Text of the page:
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I already have an existing wireless network. How can I connect an additional access point wirelessly to that network so that the new access point can provide a wired connection to other devices on the network?


Background:

My wife's family gave us a Samsung Blu-ray player as a gift. It has Netflix, Pandora, and other services built-in, provided you can establish an internet connection.

It can only accept a standard Cat5 ethernet connection (the BD-P1600 model allows for an optional propietary wireless adapter, but ours is the BD-P1590, so this option is not available).

In lieu of running Cat5 cable all over our home, I'd like to be able to set up a wireless access point to connect to our existing wireless network and then serve as a hub for wired connections. Can a standard consumer router (such as the Linksys WRT54G) be set up for this purpose or do I need a different device?

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+1 just for having a question with the question overview laid out first, then details later. –  RJFalconer Jan 2 '10 at 0:36
    
true, yet it didn't stop me from NOT reading it thoroughly and answering in a rather nonsensical way :) –  Molly7244 Jan 2 '10 at 0:47

3 Answers 3

up vote 2 down vote accepted

the wrt54g- and many other routers will work in client mode IF you have third party firmware - such as dd-wrt which mostly works on the GL and older builds.My suggestion is pick a router firmware distro such as openwrt or ddwrt, look at its feature list, then pick a router they support- since not every router will do what you want.

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Thanks for the suggestion. I may try to do that with the WRT54G that I have. Can you recommend any links that reference the specific functionality that we are discussiong? –  Ben McCormack Jan 1 '10 at 22:32
    
you want use a WRT54G to get Netflix (HD video) content to your bluray player? good luck with that. try 5 GHz Wireless-N instead. –  Molly7244 Jan 1 '10 at 23:45
    
Personally, I don't care at this point if I get HD content from Netflix. I've been watching SD content from my laptop (connected to the TV) which is connected wirelessly to this exact router. It works just fine. I'm just happy to have a device that I don't have to set-up every time I want to watch Netflix. –  Ben McCormack Jan 2 '10 at 0:05
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as for links and tutorials, check my answer here (once you use the WRT54G in repeater mode with DD-WRT it should also work with a wired connection): superuser.com/questions/89759/… –  Molly7244 Jan 2 '10 at 0:15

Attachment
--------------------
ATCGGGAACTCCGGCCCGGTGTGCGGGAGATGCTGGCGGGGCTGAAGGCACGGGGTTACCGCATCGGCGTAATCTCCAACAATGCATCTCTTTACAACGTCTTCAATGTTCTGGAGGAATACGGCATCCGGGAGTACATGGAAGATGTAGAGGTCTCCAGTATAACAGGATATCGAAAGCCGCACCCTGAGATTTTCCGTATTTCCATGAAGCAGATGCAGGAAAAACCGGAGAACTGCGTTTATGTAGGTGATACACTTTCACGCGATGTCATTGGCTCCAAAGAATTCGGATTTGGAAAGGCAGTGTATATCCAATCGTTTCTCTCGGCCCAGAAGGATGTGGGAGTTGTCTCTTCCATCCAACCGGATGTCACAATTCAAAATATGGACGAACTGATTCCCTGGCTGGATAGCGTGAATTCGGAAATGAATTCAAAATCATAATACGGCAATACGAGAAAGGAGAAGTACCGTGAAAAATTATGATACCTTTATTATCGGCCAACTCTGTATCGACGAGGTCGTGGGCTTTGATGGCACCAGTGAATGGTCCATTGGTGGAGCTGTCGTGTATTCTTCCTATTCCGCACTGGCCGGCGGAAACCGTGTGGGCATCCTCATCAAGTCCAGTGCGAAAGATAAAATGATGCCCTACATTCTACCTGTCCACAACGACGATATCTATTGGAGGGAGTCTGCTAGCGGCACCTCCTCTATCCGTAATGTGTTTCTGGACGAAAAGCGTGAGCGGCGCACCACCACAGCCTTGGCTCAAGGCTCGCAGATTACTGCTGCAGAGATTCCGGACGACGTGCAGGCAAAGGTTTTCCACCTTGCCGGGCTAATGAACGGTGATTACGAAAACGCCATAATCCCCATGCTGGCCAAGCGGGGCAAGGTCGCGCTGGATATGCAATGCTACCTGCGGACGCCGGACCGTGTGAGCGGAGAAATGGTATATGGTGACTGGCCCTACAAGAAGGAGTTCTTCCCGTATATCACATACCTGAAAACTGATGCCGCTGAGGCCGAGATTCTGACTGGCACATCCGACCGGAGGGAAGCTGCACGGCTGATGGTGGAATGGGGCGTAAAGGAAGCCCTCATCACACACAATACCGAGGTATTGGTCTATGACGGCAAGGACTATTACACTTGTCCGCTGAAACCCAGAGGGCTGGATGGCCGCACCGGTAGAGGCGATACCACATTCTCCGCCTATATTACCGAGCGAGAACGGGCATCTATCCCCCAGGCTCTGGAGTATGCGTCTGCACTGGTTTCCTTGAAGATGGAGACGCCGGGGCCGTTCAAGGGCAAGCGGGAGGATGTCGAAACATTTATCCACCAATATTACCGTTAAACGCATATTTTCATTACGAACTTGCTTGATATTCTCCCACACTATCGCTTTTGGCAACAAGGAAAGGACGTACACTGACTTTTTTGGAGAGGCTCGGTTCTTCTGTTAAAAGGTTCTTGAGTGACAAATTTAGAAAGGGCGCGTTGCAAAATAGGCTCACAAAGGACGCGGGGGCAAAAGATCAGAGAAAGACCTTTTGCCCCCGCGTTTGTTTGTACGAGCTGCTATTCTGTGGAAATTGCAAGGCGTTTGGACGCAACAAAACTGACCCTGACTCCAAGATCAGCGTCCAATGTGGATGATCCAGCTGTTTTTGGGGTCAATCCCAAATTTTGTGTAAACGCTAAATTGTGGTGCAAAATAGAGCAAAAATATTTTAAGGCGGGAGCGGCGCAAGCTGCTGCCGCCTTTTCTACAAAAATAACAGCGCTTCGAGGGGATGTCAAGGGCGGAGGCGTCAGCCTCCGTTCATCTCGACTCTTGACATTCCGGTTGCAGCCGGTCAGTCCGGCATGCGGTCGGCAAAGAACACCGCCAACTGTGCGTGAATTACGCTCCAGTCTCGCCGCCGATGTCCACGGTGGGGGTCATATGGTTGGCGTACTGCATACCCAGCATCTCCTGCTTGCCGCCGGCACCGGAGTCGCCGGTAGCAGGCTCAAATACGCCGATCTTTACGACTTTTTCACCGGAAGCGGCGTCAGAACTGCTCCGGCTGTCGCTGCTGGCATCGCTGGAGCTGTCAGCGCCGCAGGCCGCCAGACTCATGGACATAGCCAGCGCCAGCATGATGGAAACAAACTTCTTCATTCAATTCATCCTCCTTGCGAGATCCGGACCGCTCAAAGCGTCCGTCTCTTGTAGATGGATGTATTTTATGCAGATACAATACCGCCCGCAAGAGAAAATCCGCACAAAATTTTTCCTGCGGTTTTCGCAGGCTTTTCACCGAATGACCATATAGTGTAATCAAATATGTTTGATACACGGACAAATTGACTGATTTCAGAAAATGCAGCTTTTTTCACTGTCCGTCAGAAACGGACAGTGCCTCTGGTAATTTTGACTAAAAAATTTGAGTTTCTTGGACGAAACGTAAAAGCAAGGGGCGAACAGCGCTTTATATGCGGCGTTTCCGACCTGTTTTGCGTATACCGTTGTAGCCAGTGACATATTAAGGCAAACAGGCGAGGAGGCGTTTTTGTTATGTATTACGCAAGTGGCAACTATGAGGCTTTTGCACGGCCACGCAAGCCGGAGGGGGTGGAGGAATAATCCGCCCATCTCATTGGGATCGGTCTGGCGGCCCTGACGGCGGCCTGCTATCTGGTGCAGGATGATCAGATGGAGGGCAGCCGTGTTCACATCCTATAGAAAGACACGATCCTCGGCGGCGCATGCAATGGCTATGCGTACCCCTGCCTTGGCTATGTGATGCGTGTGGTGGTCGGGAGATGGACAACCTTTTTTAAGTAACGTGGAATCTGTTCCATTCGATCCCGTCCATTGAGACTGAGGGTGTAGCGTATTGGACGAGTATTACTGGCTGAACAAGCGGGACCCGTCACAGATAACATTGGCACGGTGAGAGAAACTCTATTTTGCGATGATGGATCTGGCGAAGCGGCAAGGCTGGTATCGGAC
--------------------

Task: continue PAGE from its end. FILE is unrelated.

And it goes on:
@Ben, DD-WRT calls it "Client Bridge" mode and it's AKA "wireless bridge", dd-wrt.com/wiki/index.php/Wireless_Bridge. It's much easier to get it working without any type of security or MAC filtering and then add it back piece by piece. –  hyperslug Jan 2 '10 at 6:08

The 3rd party firmware wrt54g The Journeyman Geek mentions is "Tomato firmware".

You can download it here, and read more about features on the wiki page.
(Features: "Wireless modes: access point (AP), wireless client station (STA)... wireless repeating")

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tomato is one 3rd-party firmware, but journeyman mentioned DD-WRT and OpenWRT, which are two others. tomato is based on HyperWRT (yet another). –  quack quixote Jan 2 '10 at 1:02
    
Ah, my bad, skim-reading answers ftl. I'd still recommend tomato, as it's the only one I've used, and it's pretty great. –  RJFalconer Jan 2 '10 at 1:33
    
tomato hasn't been updated in a while. I use ddwrt mostly, though the lack of IPV6 is annoying –  Journeyman Geek Jan 2 '10 at 6:19

Well, to start, I would advise Cat5 over Wireless any day if you are talking about a permanent point to point connection.... That aside...

Most standard consumer routers should be up to this. You basically need to set up WDS or whatever your router calls it, this should allow you to join it as a client to the other router and then disable DHCP as clients will be getting their requests from the primary router.

Doing this sort of thing is MUCH easier if you have routers from the same manufacturer.... If you don't, then try buying an actual access point instead of a router as they are designed for this sort of thing and usually have pre-configured profiles that make it very easy.

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I agree that most standard consumer routers should work with this, but I'd like to be sure :-). Do you know of any dedicated access points like you mentioned in your post? –  Ben McCormack Jan 1 '10 at 21:53
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I disagree that most standard routers support wireless-client mode. It's only in the last year (few years?) that that's started to become popular. Netgear RangeMax series doesn't, most linksys don't, and the Linksys WRT34G needs 3rd party firmware as mentioned above. –  RJFalconer Jan 2 '10 at 0:39

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